So, if we are to choose an air purifier that can remove tobacco smoke we need to find one that effectively addresses both the particulate and chemical nature of tobacco smoke.
Unfortunately, while there are a lot of choices, most are not up to the job.
Understanding air purifier technologies and their limitations
There are five primary technologies marketed as air purifiers. These are sometimes modified, combined and hybridized with one another to produce the diverse selection of products currently on the market.
This makes it impossible to consider the actual products out there one by one but if you understand the underlying technologies being used you can determine which have merit and which don’t. We’ll consider each one beginning with the ones to avoid.
The first air purifier up for consideration is the negative ion generator, sometimes called an air ionizer. This product works by using high voltage to ionize the air passing through it. It may or may not use a fan. It’s method of air cleaning, if you can call it cleaning, relies on the fact that these negative ions will attach to and charge particles floating in the air. The idea is that these particles then are drawn to and collect on room surfaces or possibly to each other, making them heavier and quicker to settle out of the air. Yes that’s right, your walls, tables, chairs, and everything else, become one big particle collector. That’s why these devices are so notorious for blackening the walls near where they are placed. The effect has even been given a name, it’s called “black wall effect.” The biggest problem and possible threat to your health comes from the fact that these charged particles enter your lungs when you breathe and imbed themselves there with even more tenacity than they otherwise would. This is probably the exact opposite outcome you’d like considering that you want to remove tobacco smoke. The EPA has brought this issue up in it’s own reviews of air cleaners. Finally, the negative ion generator has no impact at all on chemical contaminants, gases and odors, since these do not attach to the negative ions and become charged.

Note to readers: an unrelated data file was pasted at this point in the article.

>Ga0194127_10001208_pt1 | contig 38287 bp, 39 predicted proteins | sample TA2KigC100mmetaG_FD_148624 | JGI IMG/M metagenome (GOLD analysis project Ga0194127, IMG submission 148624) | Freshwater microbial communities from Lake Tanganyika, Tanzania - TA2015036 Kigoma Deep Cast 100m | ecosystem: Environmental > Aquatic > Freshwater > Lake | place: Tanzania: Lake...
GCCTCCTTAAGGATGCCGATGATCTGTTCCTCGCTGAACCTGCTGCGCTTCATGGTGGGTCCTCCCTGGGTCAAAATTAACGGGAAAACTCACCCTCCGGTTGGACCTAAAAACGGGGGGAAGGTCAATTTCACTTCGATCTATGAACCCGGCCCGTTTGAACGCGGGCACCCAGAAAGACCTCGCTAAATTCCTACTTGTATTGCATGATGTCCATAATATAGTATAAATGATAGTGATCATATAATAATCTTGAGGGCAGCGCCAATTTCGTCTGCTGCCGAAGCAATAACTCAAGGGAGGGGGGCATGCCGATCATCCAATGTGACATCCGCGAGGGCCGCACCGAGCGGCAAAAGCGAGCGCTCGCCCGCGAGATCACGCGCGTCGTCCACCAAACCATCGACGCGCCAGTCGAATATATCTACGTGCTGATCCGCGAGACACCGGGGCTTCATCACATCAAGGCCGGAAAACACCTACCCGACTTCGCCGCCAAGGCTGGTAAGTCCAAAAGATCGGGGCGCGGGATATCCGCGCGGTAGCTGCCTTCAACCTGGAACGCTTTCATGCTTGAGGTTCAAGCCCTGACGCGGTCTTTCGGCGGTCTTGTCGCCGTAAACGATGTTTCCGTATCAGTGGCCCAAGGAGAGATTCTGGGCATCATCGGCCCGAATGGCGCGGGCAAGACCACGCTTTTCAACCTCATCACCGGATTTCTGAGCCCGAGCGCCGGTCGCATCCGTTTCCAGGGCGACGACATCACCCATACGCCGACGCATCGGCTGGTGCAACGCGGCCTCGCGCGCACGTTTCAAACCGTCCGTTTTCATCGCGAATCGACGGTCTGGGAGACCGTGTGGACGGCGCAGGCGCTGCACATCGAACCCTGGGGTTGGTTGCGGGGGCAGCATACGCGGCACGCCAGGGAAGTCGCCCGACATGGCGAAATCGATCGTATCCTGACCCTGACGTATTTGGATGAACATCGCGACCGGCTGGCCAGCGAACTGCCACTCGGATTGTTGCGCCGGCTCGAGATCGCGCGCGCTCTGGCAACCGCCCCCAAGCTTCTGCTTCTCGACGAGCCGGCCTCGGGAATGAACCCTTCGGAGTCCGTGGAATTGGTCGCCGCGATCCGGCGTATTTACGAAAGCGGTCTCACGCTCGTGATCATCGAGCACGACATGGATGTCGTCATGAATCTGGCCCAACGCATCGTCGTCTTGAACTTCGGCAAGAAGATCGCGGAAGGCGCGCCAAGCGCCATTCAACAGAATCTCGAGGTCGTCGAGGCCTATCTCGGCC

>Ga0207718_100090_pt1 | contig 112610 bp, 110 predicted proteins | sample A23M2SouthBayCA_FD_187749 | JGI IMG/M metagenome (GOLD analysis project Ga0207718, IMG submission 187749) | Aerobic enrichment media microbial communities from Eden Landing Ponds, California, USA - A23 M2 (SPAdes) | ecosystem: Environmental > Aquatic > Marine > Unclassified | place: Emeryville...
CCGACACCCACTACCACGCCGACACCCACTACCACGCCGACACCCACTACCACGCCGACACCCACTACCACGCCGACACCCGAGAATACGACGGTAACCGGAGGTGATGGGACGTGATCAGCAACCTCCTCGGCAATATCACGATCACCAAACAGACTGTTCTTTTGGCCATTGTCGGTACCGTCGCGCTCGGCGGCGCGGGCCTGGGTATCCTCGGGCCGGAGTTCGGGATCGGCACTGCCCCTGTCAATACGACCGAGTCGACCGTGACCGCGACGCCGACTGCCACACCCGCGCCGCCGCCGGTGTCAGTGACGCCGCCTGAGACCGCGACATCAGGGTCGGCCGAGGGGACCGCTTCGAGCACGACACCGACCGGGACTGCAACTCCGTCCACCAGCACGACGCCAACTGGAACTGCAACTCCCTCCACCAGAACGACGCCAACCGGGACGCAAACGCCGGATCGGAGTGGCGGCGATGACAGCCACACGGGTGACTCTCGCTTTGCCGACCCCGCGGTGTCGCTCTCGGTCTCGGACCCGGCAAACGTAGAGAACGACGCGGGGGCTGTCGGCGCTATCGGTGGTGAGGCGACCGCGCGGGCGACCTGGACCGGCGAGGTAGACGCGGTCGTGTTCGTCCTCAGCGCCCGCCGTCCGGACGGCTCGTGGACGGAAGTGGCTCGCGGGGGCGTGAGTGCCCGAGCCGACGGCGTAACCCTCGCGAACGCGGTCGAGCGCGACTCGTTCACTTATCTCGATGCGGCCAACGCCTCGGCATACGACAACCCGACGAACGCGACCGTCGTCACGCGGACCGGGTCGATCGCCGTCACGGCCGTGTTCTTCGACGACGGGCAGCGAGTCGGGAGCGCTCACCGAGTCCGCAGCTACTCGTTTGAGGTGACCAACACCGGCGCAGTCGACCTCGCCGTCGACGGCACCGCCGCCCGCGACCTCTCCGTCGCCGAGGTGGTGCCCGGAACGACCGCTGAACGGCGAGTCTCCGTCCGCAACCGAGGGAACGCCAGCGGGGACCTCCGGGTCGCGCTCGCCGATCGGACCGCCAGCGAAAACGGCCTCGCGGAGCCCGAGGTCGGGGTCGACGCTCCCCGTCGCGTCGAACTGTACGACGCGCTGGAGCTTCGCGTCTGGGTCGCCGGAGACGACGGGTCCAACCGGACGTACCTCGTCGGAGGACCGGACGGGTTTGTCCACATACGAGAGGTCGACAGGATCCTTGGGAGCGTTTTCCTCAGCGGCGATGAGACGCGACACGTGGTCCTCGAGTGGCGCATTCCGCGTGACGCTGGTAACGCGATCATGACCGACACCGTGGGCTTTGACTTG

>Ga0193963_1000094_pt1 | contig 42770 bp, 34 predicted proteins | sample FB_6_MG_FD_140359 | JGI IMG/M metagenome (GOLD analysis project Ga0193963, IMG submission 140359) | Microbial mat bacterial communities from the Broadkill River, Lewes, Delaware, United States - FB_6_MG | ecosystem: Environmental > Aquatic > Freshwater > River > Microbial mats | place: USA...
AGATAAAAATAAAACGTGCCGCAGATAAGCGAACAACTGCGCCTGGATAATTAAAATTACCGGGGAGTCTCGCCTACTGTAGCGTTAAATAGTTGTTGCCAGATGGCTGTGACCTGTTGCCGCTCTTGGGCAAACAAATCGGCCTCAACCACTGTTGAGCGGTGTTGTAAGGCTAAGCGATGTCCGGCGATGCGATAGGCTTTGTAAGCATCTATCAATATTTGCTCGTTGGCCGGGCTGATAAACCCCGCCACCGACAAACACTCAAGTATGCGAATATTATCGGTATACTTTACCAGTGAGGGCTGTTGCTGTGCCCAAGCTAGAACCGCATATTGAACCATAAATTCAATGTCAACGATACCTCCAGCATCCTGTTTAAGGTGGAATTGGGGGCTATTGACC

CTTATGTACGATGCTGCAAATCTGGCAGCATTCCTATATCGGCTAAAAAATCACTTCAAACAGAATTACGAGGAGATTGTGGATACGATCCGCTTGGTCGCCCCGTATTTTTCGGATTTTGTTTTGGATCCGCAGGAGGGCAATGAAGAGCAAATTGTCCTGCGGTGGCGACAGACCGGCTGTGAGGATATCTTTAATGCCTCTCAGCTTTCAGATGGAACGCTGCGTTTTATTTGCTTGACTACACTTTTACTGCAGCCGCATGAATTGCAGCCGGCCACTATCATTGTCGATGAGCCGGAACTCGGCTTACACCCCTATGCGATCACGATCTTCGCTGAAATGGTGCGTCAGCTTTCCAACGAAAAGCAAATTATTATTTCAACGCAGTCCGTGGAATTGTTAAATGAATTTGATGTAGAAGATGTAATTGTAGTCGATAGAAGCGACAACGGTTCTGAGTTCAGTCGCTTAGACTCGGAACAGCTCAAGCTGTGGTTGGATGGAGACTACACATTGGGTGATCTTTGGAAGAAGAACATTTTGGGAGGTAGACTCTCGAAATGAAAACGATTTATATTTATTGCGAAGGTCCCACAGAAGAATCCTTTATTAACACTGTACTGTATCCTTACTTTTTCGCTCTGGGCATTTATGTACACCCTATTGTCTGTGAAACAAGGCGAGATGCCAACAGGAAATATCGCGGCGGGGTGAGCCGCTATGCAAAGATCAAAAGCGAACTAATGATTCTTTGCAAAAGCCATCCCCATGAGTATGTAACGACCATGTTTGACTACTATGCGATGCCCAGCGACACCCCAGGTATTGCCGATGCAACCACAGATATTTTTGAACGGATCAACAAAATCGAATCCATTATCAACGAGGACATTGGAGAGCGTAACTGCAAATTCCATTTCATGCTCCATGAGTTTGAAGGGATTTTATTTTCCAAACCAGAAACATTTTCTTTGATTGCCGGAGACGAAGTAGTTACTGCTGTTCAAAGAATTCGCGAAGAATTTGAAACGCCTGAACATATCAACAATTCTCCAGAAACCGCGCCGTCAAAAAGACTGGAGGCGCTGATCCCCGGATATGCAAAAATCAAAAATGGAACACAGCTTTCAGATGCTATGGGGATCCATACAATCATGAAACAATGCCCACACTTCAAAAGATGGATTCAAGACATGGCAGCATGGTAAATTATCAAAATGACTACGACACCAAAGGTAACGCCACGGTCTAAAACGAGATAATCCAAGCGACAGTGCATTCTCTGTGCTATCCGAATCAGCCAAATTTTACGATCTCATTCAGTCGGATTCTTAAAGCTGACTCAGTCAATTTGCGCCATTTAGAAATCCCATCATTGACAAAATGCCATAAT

The second air purifier claimed by manufacturers to remove tobacco smoke is the electrostatic precipitator. These products are the ones usually bearing some version of the word “ionic” and are among the most common air purifiers on the market since they have been heavily promoted to the point that consumers have no idea that anything else exists. It is basically an ion generator like the first except a set of plates has been added that have a charge opposite the particles passing through. This attracts the particles and they tend to separate out of the air before the air reenters the room. This helps eliminate the black wall effect mentioned above. The contaminants collect on the plates instead. Since it is possible to collect particles down to 0.1 micron versus a HEPA filter’s 0.3 micron filtration you will sometimes hear a manufacturer proudly proclaim their product to be “Better than HEPA!” However it must be pointed out that these devices have been shown to only be about 80% efficient at collecting particles versus HEPA’s 99.97% efficiency. This means an electrostatic precipitator leaves about 20% of the contaminants in the air. What is worse, efficiency steadily declines as the plates become loaded with contaminants. Research has shown that 80% of the original clean plates collection ability is lost in as few as three days. This is under normal use. Attempting to remove tobacco smoke with its heavy particulate load will render the plates ineffective at an even faster pace. The end result is the owner must clean the plates at a minimum of every other day and preferably every day to maintain any reasonable level of usefulness. Of course, these ionic electrostatic precipitators also do nothing at all for chemicals, gases and odors. If you want an air purifier to remove tobacco smoke you should pass these by.